Part of our mission at Team 624 Communications, is to help small creative businesses thrive – whether that’s through a more strategic use of social media, beautiful stand-out content or traditional PR efforts. We especially love working with brands in the gift and stationery industries, and to best serve our clients in that space, we often connect with like-minded professionals who are also interested in supporting these creative entrepreneurs. We were lucky enough to interview Sarah Schwartz, Editor-in-Chief of Stationery Trends Magazine, Trends Editor at Gift Shop Magazine and Editor of The Paper Chronicles blog, about how she sees the state of the industry and what brands can do to stand out. In all of her roles, she celebrates the people and products that make our world a little more fun. If there is anyone who knows this industry, it’s Sarah, so we hope you enjoy her perspective!
Wow, where to start with this one? There has been so much said about this — and by others far more eloquent than I — but to me, it goes way beyond an industry’s survival.
Quite simply, paper endures over time in a way that digital communications never will. A birthday card from a beloved parent or grandparent who is no longer alive resonates in a way that even a photograph cannot capture. Handwriting and the messages themselves capture a moment in time unlike anything else. As for invitations, they are printed expressions of a milestone like a wedding or a graduation— how many of these do any of us have over a lifetime? These are moments to be captured, cherished and preserved in print for posterity.
Where do you think the industry stands right now? Do you think there is more or less of an interest among consumers for these products now compared to other periods in time?
The industry is constantly changing, and change is always scary. While people don’t send greeting cards for example like they used to, I don’t think the news is all bad.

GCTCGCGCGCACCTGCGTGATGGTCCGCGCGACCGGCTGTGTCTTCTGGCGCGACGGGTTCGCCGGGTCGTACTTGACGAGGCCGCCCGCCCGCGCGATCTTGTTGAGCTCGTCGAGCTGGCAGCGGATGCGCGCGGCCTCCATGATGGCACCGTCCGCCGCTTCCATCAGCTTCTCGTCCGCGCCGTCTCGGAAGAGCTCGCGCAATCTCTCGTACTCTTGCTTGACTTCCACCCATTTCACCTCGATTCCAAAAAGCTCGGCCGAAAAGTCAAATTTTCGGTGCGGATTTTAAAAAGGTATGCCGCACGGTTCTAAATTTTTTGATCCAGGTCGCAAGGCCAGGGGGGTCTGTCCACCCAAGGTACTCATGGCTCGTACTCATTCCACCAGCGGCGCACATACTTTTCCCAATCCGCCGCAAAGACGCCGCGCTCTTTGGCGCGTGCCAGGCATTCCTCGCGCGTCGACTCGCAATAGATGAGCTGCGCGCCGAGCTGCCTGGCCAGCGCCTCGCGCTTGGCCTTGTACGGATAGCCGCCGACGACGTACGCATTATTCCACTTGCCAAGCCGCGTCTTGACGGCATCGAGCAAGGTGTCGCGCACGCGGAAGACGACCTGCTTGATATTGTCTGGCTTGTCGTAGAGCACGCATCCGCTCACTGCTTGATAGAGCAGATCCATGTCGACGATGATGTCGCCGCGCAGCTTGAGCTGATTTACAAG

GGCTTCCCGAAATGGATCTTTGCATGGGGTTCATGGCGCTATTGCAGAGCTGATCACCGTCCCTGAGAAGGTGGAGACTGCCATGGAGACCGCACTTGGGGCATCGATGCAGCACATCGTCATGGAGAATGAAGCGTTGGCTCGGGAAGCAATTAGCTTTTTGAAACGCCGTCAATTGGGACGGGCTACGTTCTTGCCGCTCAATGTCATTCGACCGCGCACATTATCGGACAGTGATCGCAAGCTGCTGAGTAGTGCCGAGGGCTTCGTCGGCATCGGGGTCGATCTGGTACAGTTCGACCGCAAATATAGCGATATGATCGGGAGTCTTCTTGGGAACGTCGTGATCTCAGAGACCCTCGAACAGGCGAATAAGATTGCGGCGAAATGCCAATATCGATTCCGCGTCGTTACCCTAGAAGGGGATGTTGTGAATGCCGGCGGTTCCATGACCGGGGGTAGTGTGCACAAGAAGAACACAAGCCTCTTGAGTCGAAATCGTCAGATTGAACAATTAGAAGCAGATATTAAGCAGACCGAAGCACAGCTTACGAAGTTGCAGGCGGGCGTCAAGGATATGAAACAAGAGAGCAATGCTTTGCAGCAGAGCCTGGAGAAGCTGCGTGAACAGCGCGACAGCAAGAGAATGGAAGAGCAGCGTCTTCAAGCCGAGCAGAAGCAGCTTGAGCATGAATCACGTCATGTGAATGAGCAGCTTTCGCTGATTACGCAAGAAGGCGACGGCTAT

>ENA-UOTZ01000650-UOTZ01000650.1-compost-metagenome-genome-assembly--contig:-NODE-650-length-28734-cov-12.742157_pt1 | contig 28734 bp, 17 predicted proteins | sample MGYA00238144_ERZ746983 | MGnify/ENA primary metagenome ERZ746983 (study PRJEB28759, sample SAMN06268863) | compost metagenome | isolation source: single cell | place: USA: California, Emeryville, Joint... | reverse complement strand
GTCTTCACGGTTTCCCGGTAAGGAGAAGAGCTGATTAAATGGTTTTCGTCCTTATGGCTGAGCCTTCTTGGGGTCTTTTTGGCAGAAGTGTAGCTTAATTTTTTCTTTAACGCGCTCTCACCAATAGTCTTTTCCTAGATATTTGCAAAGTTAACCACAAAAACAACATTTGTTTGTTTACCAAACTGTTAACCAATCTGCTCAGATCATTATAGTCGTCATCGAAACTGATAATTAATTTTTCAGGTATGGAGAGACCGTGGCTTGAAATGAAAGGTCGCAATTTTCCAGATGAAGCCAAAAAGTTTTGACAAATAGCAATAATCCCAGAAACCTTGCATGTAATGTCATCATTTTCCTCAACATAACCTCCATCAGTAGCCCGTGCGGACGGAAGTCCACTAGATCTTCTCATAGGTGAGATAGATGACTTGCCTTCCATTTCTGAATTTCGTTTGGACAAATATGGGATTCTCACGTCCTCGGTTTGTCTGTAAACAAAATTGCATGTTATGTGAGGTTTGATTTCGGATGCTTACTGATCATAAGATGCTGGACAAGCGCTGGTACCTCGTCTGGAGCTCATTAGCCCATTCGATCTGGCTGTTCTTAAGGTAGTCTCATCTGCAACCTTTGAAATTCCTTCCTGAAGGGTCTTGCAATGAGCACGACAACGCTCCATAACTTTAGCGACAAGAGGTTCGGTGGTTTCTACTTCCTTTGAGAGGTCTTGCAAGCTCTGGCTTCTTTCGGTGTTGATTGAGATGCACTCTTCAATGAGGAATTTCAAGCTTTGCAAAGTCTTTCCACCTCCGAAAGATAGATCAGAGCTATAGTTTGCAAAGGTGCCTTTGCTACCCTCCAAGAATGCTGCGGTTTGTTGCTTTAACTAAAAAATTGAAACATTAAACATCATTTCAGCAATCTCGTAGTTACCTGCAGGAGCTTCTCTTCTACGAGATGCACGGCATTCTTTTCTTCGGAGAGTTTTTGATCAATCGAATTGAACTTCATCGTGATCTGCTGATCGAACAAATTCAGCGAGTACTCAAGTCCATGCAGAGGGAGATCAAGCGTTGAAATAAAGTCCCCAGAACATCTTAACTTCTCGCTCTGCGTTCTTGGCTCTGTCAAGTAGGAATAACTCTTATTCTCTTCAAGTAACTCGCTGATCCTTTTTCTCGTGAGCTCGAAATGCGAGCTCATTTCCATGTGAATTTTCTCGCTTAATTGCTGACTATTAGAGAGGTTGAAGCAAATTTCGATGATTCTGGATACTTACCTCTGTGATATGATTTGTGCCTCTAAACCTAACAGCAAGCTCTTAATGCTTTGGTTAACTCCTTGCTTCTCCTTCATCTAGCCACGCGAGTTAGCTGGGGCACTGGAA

Take invitations— not too long ago, custom designs were almost always sold out of albums shopped in physical stores. While some of that remains — there will always be a market for engraved Crane’s wedding invitations, however small — that segment has become maker-driven, spurred by Instagram and Pinterest. This is bad news for more corporate invitationers —but very good for indie designers. So, the interest is still there — but the purchasing medium has transformed.
When you ask about consumers, I think knowing which consumers you are referring to is key. For decades, card-buying was driven by Baby Boomers — who last year, were overtaken by Millennials in total card spend, according to American Greetings research. So, the medium is changing — Millennials communicate differently, they send cards differently, so the landscape is transforming. Those who don’t adapt go the way of the Edsel.
Having covered the industry for 20 years, you’ve probably seen a lot of trends come and go. What are some of the current trends you’re noticing right now, and what do you retailers looking for?
I think the touch of the hand is driving so many trends these days, and that is a response to our digitized and often impersonal world (interestingly, that desire for all things artisanal is driving stationery amongst Millennials, who have grown up with texting and emails and are looking to differentiate their communications.) So whether it is calligraphy, edge-painting or letterpress, these are different expressions of the same urge. Usually any given design or product trend with real staying power speaks to an element of a larger cultural current.
That being said, retailers are looking for distinctive product that speaks to their clientele that is not readily available everywhere — that has always been true — but most good ones (that is, the ones that stay open) know their customers and have an innate sense of what will move in their space. They typically have an aesthetic they are loyal to — even if it doesn’t fully overlap with their own. I have heard retailers talk about the necessity of passing up product they genuinely personally like because it doesn’t fit in with the vibe of the rest of their offerings, or their customers wouldn’t get it.